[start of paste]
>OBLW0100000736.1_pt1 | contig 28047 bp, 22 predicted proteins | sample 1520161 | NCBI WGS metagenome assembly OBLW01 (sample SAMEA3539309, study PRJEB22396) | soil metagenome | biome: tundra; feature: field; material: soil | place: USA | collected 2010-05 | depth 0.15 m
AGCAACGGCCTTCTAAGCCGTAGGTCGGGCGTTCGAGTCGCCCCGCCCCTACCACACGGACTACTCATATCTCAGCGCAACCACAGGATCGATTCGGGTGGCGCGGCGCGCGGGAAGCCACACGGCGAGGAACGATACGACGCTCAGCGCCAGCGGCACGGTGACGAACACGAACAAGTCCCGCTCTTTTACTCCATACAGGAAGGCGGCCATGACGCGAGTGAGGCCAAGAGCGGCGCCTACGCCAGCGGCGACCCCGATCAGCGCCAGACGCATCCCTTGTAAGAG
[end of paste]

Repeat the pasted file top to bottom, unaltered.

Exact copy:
>OBLW0100000736.1_pt1 | contig 28047 bp, 22 predicted proteins | sample 1520161 | NCBI WGS metagenome assembly OBLW01 (sample SAMEA3539309, study PRJEB22396) | soil metagenome | biome: tundra; feature: field; material: soil | place: USA | collected 2010-05 | depth 0.15 m
AGCAACGGCCTTCTAAGCCGTAGGTCGGGCGTTCGAGTCGCCCCGCCCCTACCACACGGACTACTCATATCTCAGCGCAACCACAGGATCGATTCGGGTGGCGCGGCGCGCGGGAAGCCACACGGCGAGGAACGATACGACGCTCAGCGCCAGCGGCACGGTGACGAACACGAACAAGTCCCGCTCTTTTACTCCATACAGGAAGGCGGCCATGACGCGAGTGAGGCCAAGAGCGGCGCCTACGCCAGCGGCGACCCCGATCAGCGCCAGACGCATCCCTTGTAAGAG